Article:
Wittgenstein, Ludwig. Major Works. New York: Harper Perennial, [reprint] 2009.
This collection doesn’t have Phil. Investigations, but it does contain Tractatus, the Blue and Brown Books, and On Certainty.
Even though LW later criticized Tractatus, it’s my favorite of his works. The way of analysis in it is near perfect and it is much easier to follow than Brown and Blue Books.
By correlating language and world, Wittgenstein is saying I can’t step outside my world. What is the world? It is the totality of existent atomic facts (2.04).
Metaphysics: objects from the substance of the world. Substance is form + content (7-8).
He advances the bold thesis that everything is decided by logic (81).
Language and Pictures: we see pictures of facts, where the picture is a model of reality (2.12; 4.01).
Representation: the picture is like a scale applied to reality (2.1512). The relation which makes it a picture also belongs to that picture. Yet, the picture cannot represent its form of representation. It can only show it.
States of affairs
Signs: a simple sign in a proposition is a “name” (3.202).
A proposition cannot say anything about itself, for the propositional sign cannot be contained in itself (3.332). I think what he means by this is in his next line: “a function cannot be its own argument.” I think Wittgenstein sees propositions as similar to functions. If the function F(fx) could be its own argument, then there would be the proposition F(F(fx)), and so on.
Key argument: the sign gets its significance from the system of signs, from the language to which it belongs (90). As he says later on, “Language games are the forms of language with which a child begins to make use of words” (105).
Thoughts on intention: he denies that intention is a particular mental process (125). Well, true if by it we mean that intentionality isn’t located in the mind. It is a movement of the mind to the object.
Conclusion: it is the particular use of a word that gives it its meaning (171).
1) What is the difference between a sign and the meaning of a sign (127)?
The Brown Book
Augustine learned to speak by learning the names of things (179). LW then introduces his famous “brick” illustration. A guy points and says “brick.” What he means is throw him the next brick. We know this because the “language-game” background is construction.
As James K. A. Smith helpfully notes, “Community precedes correspondence” (Smith, Who’s Afraid of Relativism? 53). In other words, meaning isn’t just “the object for which the word stands.”
A language game is a system of communication. They are “complete in themselves, as complete systems of information” (185). From that we can say that a sentence is a sign within a language game.
LW resists the idea of universals. Let’s take his example. You have an array of red objects. What is common to each of them? You would naturally say “red.” We would call that the universal “redness.” So far, so good. He suggests it doesn’t work like that. “Let’s take a language (and that means again a culture) in which there existed no common expression for light blue and dark blue, in which the former, say, was called Cambridge, the latter Oxford. If you asked a man of this tribe what Cambridge and Oxford have in common, he would be inclined to say “Nothing”” (252).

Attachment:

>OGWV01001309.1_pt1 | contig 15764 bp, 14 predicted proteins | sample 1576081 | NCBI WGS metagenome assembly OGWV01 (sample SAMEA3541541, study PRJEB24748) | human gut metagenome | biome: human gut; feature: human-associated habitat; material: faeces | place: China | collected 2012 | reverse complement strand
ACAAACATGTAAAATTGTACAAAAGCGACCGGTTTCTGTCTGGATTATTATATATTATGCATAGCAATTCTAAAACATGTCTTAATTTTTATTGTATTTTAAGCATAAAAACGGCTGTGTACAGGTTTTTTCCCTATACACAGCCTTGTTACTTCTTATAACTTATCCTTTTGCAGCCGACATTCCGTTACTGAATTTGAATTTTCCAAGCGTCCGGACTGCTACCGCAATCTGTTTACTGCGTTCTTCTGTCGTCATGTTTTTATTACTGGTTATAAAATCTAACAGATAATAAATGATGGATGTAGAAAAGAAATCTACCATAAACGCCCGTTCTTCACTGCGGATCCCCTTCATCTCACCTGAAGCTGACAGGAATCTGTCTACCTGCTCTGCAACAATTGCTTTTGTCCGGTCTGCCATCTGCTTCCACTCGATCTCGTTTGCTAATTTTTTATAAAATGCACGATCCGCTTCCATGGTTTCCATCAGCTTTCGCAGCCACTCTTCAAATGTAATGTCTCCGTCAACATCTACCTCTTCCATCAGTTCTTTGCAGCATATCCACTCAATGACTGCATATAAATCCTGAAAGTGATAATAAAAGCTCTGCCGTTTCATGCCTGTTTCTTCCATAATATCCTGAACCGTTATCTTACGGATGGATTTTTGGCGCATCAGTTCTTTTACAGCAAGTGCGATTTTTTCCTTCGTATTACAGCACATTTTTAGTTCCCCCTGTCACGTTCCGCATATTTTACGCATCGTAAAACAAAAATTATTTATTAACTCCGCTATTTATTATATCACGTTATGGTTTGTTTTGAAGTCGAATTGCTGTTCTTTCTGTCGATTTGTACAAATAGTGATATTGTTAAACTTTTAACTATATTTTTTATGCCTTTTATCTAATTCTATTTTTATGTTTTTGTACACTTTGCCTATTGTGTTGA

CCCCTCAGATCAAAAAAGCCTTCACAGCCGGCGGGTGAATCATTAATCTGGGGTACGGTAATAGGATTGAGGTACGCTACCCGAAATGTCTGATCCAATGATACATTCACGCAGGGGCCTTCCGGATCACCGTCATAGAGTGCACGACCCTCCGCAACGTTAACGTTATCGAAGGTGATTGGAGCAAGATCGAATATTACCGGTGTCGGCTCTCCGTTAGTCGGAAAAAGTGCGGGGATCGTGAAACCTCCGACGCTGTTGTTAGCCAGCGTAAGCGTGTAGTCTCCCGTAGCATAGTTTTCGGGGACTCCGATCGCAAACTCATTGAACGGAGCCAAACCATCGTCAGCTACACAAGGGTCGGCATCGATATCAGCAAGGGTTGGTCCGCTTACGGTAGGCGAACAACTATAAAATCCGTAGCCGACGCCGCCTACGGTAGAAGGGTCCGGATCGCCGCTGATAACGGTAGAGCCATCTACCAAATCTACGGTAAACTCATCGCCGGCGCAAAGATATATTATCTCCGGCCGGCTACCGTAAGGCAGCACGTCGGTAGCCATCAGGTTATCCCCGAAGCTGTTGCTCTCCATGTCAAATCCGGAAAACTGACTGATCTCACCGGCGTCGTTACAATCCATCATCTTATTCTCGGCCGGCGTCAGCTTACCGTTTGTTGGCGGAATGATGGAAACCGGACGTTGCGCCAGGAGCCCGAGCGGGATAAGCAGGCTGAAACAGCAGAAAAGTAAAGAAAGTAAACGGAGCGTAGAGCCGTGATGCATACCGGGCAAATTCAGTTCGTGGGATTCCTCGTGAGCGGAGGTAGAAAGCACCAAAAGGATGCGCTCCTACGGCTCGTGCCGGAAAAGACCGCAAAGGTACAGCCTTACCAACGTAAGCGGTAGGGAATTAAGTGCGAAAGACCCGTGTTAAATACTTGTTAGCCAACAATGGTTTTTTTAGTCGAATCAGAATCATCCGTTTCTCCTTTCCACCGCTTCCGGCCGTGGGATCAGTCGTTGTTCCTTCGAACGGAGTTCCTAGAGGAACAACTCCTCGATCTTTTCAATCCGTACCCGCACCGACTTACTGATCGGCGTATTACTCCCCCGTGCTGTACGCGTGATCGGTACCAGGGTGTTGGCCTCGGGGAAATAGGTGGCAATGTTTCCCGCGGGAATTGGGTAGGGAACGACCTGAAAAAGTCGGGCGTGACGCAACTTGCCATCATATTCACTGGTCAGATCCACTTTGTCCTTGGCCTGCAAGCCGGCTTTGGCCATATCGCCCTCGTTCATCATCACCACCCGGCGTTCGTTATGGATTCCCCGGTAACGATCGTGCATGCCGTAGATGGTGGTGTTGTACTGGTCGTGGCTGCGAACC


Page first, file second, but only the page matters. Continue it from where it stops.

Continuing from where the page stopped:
Hmm. Okay. I suppose that works on colors. I don’t think his rebuttal works on other types of universals.
That’s the essence of the book and I think it is fairly on point. Wittgenstein’s genius is in very clear illustrations. I do feel this book could have been 100 pages shorter.
Take the question “How do you know?” The answer to that question presupposes “This can be known in that way.” The original question was GE Moore’s “How can I know this is my hand?” The answer is to show it (sec. 40).
Wittgenstein wants to remove “this transcendent certainty, which is connected with your concept of spirit” (sec. 47). How do you know mathematical rules? You know them by doing them. Full stop. He is pushing back against the idea of a relation between term A and term B.
LW does allow for a correspondence “between rule and meaning” (sec. 62).
Summary of argument: when language games change, there is a change in concepts, and with concepts the meaning of words change (65).
Moving on, if everything is now a language-game, then logic becomes a description of a language-game. If something’s being correct depends upon its place in a language game, and logic is usually one of the ways we can tell that, then logic, too, must be within a language-game.
This means that “all testing, all confirmation….takes place already within a system” (sec. 105). A system isn’t a point of departure. It is the field in which our arguments have life. When we first believe something, we believe the whole system of propositions (141).
This totality of judgment is a “world-picture.” It is the “substratum of all my enquiring and asserting” (162).
Nota bene: my judgments characterize the way I judge. A proposition doesn’t always have to be “fixed” to be reliable. They are like an axis. The axis is always moving but the moving body revolves around it (152).
LW has some excellent suggestions about the nature of doubt (115). Doubting always presupposes certainty. Doubt is parasitic upon certainty. In fact, I can doubt many things that are important, but that is irrelevant. I can doubt its absolute truth but if it is working fine within my language game, then I don’t worry too much about the doubting. I think this is the clearest statement of pragmatism in LW.
Conclusion: a language-game is only possible if one trusts something (509). Truth is doxastic.